Alcohol and Mental Illness
Author: CornerstoneSoCal
Published: November 10, 2022
Alcohol and Mental Illness

There is a two-way relationship between alcohol consumption and mental disorders. Alcohol use is often used to cope with mental health issues but can also cause mental health issues to develop. This creates a vicious cycle where you drink alcohol to ease mental health symptoms, which causes your symptoms to worsen so that you drink more to cope, and the cycle continues. Those who experience mental illness and problems with alcohol use are said to have co-occurring disorders.

If you suspect that you or a loved one has a co-occurring disorder you should get professional help. Dual diagnosis is complex and therefore requires careful treatment. Those who have a dual diagnosis are at higher risk than those who have either illness alone.

Drinking Alcohol to Cope With Mental Health Problems

Drinking Alcohol to Cope With Mental Health Problems

Your brain relies on maintaining chemical balance for you to experience good mental health. Alcohol is a depressant that mimics the activity of the main inhibitory neurotransmitter, gamma-aminobutyric acid (GABA), in your central nervous system. This causes feelings of relaxation and increased confidence. These are the effects that people are looking for when they use alcohol to cope with mental health problems. Initially, alcohol will ease symptoms, however, with time it will only make them worse, particularly when alcohol addiction occurs.

Mental health disorders are a risk factor for the development of alcohol addiction or dependence. The Diagnostic and Statistical Manual of Mental Disorders V (DSM–5) combines alcohol abuse and alcohol dependence in DSM-4 into one single disorder, alcohol use disorder. According to the 2019 National Survey on Drug Use and Health, 14.5 million people had an alcohol use disorder in that year.

Your brain is good at responding to chemical changes and adapts when you are drinking alcohol frequently. Once dependence has occurred, this change is so extreme that quitting disrupts the new balance, causing you to experience extremely unpleasant, and sometimes even fatal, withdrawal symptoms. Dependence tends to develop gradually due to increasing alcohol consumption. Alcohol addiction is usually close behind. It is defined as a brain disorder in which you lose control over your alcohol use.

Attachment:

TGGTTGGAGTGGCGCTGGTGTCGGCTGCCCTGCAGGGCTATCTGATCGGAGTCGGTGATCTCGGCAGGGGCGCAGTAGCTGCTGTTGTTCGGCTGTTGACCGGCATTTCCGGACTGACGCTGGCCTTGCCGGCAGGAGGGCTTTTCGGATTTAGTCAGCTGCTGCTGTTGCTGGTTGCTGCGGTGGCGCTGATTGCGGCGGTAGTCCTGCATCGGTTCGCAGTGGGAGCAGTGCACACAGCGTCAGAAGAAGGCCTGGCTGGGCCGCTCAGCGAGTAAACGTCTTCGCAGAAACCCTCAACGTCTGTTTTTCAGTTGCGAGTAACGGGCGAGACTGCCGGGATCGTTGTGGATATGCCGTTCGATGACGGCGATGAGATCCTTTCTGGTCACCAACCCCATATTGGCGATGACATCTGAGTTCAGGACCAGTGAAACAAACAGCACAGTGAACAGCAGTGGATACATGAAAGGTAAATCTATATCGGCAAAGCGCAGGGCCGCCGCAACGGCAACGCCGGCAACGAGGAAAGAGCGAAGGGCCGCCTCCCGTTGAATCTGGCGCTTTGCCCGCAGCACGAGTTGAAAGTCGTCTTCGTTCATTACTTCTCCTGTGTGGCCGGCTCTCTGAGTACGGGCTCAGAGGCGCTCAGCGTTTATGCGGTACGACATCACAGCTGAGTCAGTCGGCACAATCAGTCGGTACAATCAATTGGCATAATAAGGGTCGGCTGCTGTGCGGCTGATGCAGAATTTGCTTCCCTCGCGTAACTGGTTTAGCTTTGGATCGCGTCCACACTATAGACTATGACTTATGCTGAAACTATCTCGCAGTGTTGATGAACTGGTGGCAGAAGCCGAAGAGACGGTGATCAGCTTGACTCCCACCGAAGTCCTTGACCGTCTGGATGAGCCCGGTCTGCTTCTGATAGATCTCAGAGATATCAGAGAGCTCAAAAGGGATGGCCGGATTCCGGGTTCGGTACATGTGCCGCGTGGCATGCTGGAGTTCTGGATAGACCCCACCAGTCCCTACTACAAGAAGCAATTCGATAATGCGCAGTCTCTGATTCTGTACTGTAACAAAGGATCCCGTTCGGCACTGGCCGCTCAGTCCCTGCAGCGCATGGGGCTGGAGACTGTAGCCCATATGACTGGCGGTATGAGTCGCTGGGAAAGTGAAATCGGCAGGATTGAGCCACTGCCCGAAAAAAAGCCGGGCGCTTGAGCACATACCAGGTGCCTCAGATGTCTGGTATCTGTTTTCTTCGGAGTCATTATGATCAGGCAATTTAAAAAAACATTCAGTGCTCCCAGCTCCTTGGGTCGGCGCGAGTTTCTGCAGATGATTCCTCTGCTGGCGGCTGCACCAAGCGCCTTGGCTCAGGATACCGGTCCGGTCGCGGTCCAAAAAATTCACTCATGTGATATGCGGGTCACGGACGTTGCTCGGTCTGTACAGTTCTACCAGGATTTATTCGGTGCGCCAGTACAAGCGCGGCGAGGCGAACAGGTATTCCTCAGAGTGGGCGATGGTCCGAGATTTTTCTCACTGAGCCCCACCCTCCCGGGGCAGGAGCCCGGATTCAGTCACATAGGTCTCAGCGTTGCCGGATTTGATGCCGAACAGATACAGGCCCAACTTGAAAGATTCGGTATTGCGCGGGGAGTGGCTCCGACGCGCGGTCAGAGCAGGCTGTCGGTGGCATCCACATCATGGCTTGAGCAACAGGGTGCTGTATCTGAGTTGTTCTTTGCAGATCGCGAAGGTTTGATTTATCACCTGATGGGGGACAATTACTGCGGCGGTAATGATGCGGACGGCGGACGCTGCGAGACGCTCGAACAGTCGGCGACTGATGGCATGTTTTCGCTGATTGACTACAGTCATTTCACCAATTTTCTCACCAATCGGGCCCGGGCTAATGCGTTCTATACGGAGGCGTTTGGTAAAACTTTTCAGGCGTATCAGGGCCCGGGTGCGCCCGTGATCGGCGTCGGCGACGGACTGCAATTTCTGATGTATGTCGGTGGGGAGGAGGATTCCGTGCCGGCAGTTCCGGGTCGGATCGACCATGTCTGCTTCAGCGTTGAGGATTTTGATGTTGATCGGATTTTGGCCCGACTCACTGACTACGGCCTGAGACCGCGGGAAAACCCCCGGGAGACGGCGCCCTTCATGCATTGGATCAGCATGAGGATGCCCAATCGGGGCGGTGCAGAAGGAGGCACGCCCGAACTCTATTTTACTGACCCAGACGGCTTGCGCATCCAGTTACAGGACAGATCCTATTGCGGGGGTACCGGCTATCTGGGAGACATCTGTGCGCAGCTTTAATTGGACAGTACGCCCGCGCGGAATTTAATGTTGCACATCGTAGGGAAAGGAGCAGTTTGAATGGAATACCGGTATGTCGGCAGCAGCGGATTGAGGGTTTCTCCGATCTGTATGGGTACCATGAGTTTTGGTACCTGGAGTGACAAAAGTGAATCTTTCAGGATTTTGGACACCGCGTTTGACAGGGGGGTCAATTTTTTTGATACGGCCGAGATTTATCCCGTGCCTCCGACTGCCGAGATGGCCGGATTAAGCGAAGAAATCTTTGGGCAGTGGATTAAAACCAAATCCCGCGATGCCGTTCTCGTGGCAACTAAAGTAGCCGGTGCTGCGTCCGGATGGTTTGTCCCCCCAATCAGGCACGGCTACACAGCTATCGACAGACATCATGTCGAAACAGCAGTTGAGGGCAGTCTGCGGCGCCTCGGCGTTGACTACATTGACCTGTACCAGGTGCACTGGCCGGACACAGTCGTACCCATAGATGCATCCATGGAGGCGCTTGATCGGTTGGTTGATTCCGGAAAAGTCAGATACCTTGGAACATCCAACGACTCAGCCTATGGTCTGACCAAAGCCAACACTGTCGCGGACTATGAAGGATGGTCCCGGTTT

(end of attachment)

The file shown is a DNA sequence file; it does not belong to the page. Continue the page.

Drinking Can Lead to or Worsen Mental Health Problems

Drinking Can Lead to or Worsen Mental Health Problems

While alcohol may be used to ease mental health symptoms, in the long run it can worsen them and even cause mental health problems and physical symptoms. Alcohol affects many aspects of a person's life and can contribute to severe mental illness.

Alcohol and Depression

Excessive alcohol consumption has been linked to symptoms of depression. It can be hard to recognize if alcohol has caused depressive symptoms or if depression has led to drinking. One way to know is if you start to feel better within a few weeks of quitting alcohol. This is a sign that alcohol was causing your symptoms. If symptoms continue you may have been using alcohol to cope with your mental health condition.

Alcohol can also increase the side effects of antidepressants, causing you to feel drowsy and dizzy. However, you should not try to suddenly stop drinking without support from professionals who can alleviate symptoms of withdrawal. We will talk about getting professional help for alcohol withdrawal later.

Problematic drinking can increase your risk of self-harm and suicide. Alcohol misuse lowers inhibitions and can cause you to act impulsively. This is dangerous if you are having suicidal thoughts as you may act on them when you usually would not. Heavy drinking and binge drinking particularly increase your risk of self-harm and suicide.

Warning Signs of Suicide

Most people with depression do not attempt suicide but it is important to know the signs of it in case someone you know is having suicidal thoughts. Common signs include:

  • Worsening symptoms of depression
  • Social withdrawal
  • A sudden change from being low to appearing calm or happy
  • Reckless behavior such as driving through red lights
  • Getting affairs in order such as changing a will
  • Visiting or calling people they care about
  • Preparing a suicide plan
  • Buying a gun or pills
  • Speaking about suicide and death
  • Watching suicide reports and searching for ways to commit suicide online

You can get support by calling the National Suicide Prevention Lifeline (Lifeline) at 1-800-273-TALK (8255) or texting the Crisis Text Line (text HELLO to 741741). Tackling any drinking problem is also important because alcohol problems make depression worse.

Alcohol and Anxiety